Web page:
From fighting with mutants to fighting off accusations of morality, Hugh Jackman stars as former Democratic presidential candidate, Gary Hart, in ‘The Front Runner’, the thrilling adaptation of ‘All the Truth is Out: The Week Politics Went Tabloid’.
Opening briefly in 1984, during an unsuccessful run at nominations, the stylistics for the majority of ‘The Front Runner’ are cemented early on; pressure and obsession from the press, accompanied with extensive camera tracking and pans galore. Immediately fast-forwarding to 1987/1988, Gary Hart is the man to be, with what looks to be a successful campaign managed by J. K. Simmons’ Bill Dixon. Supported by his wife, Lee, Vera Farmiga, and daughter, Andrea, Kaitlyn Dever, Gary Hart is presented as a wonderful family man, both at home and at work…until allegations of extramarital on-goings emerge, forcing everything at home and at work into disarray.
Though Hugh Jackman is living a magnificent legacy as Wolverine, and has found extraordinary musical success in ‘Les Misérables’ and ‘The Greatest Showman’, it is a pleasure to witness Jackman at the top of his game again in a drama for the first time since Denis Villeneuve’s missing persons thriller ‘Prisoners’. As Gary Hart, however, his performance was reminiscent of both Gregory Peck and Clint Eastwood. The dismissive stance towards allegations of extramarital occurrences drew immediate parallels to Gregory Peck’s dismissive attitude as Robert Thorn in 1976’s ‘The Omen’, and overall, Jackman’s performance as Gary Hart is something that Clint Eastwood could have done at anytime between the mid-1970s and mid-1990s, there was just that ambiance present.
As for J. K. Simmons, he should be knocking on the door for a second Best Performance by an Actor in a Supporting Role Oscar. For so much of ‘The Front Runner’’s duration, Simmons’ Bill Dixon is ever present and key whether it be during the highs or lows of Hart’s run as candidate. Had Dixon been pushed further in dictating the narrative of ‘The Front Runner’, and not as an almost comic relief character early on, the fortunes of Simmons and the film could have been different.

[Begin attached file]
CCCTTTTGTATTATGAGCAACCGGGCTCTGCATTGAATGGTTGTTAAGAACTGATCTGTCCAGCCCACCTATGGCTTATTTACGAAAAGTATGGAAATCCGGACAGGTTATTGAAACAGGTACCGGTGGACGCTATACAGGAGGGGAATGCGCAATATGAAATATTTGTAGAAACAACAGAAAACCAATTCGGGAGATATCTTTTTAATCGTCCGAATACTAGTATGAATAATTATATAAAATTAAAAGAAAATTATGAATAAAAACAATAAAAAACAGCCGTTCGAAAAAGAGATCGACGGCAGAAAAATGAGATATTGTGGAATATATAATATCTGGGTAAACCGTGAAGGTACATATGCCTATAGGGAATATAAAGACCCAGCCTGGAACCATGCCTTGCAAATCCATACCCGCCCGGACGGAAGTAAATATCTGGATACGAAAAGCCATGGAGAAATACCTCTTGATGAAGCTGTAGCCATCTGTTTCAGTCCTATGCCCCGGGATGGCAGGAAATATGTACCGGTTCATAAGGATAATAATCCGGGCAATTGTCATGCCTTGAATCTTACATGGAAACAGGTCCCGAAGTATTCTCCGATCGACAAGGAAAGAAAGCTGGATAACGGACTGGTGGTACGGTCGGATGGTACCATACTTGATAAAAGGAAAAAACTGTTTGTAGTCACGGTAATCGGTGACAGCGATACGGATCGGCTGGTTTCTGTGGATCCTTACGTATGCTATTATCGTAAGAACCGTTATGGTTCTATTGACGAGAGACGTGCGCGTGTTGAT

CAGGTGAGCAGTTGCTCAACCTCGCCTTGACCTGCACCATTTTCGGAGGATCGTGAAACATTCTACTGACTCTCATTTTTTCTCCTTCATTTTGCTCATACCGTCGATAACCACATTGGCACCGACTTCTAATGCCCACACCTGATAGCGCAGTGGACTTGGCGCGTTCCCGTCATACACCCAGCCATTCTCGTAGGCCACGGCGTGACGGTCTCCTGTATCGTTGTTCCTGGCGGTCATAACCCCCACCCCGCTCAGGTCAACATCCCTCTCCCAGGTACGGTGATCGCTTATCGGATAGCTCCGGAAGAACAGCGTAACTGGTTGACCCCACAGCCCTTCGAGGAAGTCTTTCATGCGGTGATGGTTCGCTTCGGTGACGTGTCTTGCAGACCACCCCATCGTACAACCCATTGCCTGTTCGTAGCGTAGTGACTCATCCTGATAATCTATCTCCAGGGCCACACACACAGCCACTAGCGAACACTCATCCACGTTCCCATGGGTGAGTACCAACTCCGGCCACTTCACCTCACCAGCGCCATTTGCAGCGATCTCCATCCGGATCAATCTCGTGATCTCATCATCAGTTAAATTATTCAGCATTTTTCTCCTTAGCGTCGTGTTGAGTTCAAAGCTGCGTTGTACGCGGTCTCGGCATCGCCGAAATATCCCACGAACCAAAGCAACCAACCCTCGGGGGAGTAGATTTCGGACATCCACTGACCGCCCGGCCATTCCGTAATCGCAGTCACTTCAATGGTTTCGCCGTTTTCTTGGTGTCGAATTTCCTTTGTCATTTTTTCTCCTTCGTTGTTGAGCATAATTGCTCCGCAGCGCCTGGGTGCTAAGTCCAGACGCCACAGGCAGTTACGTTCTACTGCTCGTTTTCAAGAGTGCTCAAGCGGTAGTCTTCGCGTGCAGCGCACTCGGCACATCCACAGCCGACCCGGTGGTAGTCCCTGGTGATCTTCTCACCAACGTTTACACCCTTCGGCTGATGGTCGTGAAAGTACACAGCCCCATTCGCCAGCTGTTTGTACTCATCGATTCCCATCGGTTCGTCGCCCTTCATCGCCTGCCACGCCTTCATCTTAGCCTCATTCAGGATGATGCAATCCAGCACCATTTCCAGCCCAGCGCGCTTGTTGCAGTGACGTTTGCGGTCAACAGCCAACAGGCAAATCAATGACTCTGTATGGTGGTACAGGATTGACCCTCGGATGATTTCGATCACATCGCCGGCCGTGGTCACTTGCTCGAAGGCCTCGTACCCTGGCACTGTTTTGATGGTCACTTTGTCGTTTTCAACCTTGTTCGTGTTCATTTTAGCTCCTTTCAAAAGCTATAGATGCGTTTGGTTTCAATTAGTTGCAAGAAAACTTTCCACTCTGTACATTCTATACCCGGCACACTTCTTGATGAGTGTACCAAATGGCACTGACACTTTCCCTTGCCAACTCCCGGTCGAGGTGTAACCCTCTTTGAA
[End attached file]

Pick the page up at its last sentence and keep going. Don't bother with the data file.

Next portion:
When a film is set within a select period, be it the mid-1950s or late-1980s, for the audience of said film to truly believe in what they’re watching, the director must successfully deceive their audience into believing that they are watching the year in which said film is set. Hairpieces aside, ‘The Front Runner’’s best visual element of deception is of television set presentation. TVs are present everywhere and their placements look natural too. Takeaway the TVs and there may be doubts over whether ‘The Front Runner’ has that late-80s look.
Though essentially doing their ‘job’, director Jason Reitman is completely masterful in presenting various members of the press as desperate, sleazy, obsessive and even vicious at times. Establishing the press, to an extent, as the antagonists of ‘The Front Runner’, Reitman places his viewers in a position of moral distraught as they are forced between the immoral Gary Hart and the hounding press, resulting in moral compasses taking a hammering.
This is Reitman’s second film within the space of a year and it will divide opinion. Some will love it, whilst others will hate it for half-suggesting viewers to side with a disgraced Gary Hart. Some will admire the extensive track and pan shots, though others will be fuming over the lack of Lee Hart, as her presence should have been on par with the antagonising press. Love it or hate it, ‘The Front Runner’ should establish debates over the importance over marriage morality and truth involving political figures, of whom voters are to believe in.
So as tremendous as ‘The Front Runner’ is, there is a feeling that it could and should have been a big awards contender. Maybe, just maybe, for example, had the characters of Bill Dixon and Lee Hart been pushed further, including a more explicit presentation of the emotional impact suffered by the individuals of the Hart family, the film could have been a front runner for the Oscars. That being said, ‘The Front Runner’ magnificently establishes intensity and interest, despite audiences already knowing the outcome, that is if they have read the Wikipedia entry on the 1987/1988 events, read the source material, or are old enough to remember it, and this is a sign of a successful biographical drama.
Written by Dominic Hastings
Rating – 8/10
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